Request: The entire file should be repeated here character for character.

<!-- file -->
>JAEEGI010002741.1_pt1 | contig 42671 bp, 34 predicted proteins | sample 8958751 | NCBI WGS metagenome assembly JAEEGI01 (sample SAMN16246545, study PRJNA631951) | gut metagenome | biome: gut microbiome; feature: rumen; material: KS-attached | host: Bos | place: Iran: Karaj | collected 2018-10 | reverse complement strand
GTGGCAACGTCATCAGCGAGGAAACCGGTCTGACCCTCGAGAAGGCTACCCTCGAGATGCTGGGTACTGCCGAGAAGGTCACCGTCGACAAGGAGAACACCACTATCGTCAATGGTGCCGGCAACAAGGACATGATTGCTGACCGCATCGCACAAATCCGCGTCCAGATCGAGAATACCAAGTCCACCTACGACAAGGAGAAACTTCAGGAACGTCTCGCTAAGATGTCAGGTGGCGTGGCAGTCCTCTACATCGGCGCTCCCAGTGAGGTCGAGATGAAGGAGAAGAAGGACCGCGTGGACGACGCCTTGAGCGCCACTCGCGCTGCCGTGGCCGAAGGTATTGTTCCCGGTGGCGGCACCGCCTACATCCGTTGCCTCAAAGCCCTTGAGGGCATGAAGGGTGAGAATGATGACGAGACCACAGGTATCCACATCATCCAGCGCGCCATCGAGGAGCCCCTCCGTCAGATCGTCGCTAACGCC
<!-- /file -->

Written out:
>JAEEGI010002741.1_pt1 | contig 42671 bp, 34 predicted proteins | sample 8958751 | NCBI WGS metagenome assembly JAEEGI01 (sample SAMN16246545, study PRJNA631951) | gut metagenome | biome: gut microbiome; feature: rumen; material: KS-attached | host: Bos | place: Iran: Karaj | collected 2018-10 | reverse complement strand
GTGGCAACGTCATCAGCGAGGAAACCGGTCTGACCCTCGAGAAGGCTACCCTCGAGATGCTGGGTACTGCCGAGAAGGTCACCGTCGACAAGGAGAACACCACTATCGTCAATGGTGCCGGCAACAAGGACATGATTGCTGACCGCATCGCACAAATCCGCGTCCAGATCGAGAATACCAAGTCCACCTACGACAAGGAGAAACTTCAGGAACGTCTCGCTAAGATGTCAGGTGGCGTGGCAGTCCTCTACATCGGCGCTCCCAGTGAGGTCGAGATGAAGGAGAAGAAGGACCGCGTGGACGACGCCTTGAGCGCCACTCGCGCTGCCGTGGCCGAAGGTATTGTTCCCGGTGGCGGCACCGCCTACATCCGTTGCCTCAAAGCCCTTGAGGGCATGAAGGGTGAGAATGATGACGAGACCACAGGTATCCACATCATCCAGCGCGCCATCGAGGAGCCCCTCCGTCAGATCGTCGCTAACGCC